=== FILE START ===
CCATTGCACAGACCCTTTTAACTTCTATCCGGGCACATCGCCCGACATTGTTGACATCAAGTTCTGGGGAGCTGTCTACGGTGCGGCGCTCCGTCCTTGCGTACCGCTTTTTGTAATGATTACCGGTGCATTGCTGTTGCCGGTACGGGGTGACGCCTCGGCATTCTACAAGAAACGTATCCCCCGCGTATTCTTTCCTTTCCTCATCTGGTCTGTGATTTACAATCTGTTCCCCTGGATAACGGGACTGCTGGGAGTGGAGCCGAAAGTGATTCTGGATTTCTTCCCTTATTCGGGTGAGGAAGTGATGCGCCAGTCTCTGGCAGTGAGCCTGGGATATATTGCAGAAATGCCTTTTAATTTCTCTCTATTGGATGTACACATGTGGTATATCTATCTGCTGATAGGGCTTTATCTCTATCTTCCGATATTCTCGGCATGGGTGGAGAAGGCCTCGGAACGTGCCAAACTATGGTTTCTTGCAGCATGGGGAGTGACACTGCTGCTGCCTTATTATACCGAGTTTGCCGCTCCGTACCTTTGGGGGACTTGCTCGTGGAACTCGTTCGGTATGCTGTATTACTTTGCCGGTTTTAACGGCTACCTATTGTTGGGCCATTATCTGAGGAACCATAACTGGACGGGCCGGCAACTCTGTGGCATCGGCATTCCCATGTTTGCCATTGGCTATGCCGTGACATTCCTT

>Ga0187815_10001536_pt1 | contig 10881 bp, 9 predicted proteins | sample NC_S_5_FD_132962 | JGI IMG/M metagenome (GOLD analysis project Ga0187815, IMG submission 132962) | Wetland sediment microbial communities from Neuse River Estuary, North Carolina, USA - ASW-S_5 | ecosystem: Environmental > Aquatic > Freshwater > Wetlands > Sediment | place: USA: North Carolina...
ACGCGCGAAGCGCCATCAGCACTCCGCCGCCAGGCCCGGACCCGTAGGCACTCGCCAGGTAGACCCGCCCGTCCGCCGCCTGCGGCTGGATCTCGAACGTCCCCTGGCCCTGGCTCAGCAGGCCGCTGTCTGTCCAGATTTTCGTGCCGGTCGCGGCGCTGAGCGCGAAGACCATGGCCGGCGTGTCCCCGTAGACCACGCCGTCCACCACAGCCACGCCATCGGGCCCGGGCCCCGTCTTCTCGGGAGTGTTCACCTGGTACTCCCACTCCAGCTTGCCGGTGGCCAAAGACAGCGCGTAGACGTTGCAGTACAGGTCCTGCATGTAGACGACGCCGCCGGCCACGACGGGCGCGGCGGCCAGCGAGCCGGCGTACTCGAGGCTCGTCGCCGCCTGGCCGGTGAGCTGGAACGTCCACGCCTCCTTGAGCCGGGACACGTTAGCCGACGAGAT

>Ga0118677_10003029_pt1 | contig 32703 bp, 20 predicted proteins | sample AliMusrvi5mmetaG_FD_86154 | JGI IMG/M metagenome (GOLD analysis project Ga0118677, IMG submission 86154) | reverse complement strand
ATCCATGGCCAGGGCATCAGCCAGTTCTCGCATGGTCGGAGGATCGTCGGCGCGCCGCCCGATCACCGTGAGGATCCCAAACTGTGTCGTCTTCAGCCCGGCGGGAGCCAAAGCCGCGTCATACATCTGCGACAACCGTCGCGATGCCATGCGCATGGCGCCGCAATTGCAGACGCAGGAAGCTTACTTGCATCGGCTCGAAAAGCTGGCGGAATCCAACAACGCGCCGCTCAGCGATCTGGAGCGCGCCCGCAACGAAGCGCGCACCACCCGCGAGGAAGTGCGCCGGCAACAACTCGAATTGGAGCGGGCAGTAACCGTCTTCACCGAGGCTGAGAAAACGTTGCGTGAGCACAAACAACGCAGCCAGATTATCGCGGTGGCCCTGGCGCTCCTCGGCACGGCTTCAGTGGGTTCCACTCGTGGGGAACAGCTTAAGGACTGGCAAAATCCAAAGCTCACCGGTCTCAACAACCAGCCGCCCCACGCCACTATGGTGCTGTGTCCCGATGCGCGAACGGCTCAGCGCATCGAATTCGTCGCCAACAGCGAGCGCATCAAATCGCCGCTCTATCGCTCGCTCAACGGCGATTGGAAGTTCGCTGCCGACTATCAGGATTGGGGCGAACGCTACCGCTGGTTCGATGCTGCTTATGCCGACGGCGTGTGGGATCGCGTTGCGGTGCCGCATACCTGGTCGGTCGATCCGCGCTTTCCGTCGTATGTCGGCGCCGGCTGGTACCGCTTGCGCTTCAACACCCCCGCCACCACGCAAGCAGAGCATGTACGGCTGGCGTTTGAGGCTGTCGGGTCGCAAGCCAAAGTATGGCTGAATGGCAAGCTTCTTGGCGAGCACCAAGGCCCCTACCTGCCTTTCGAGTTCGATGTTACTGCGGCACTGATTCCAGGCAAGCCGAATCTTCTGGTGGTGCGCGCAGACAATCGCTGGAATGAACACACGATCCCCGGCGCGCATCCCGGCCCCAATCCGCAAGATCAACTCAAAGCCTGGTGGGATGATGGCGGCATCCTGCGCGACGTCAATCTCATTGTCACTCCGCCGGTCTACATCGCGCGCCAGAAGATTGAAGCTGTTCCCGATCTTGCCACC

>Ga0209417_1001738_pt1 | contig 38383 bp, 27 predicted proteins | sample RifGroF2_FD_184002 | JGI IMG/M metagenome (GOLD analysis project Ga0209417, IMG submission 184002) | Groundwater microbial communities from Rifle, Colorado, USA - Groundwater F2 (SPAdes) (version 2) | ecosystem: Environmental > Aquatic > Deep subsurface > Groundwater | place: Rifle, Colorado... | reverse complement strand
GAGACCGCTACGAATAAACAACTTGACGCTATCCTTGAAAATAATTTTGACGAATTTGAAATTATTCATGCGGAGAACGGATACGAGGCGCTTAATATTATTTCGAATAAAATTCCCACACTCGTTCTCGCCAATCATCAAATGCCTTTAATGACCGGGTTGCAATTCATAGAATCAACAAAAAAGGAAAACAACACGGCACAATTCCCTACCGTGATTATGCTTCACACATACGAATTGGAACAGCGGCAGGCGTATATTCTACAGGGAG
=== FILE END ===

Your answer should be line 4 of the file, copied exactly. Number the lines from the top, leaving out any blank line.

>Ga0118677_10003029_pt1 | contig 32703 bp, 20 predicted proteins | sample AliMusrvi5mmetaG_FD_86154 | JGI IMG/M metagenome (GOLD analysis project Ga0118677, IMG submission 86154) | reverse complement strand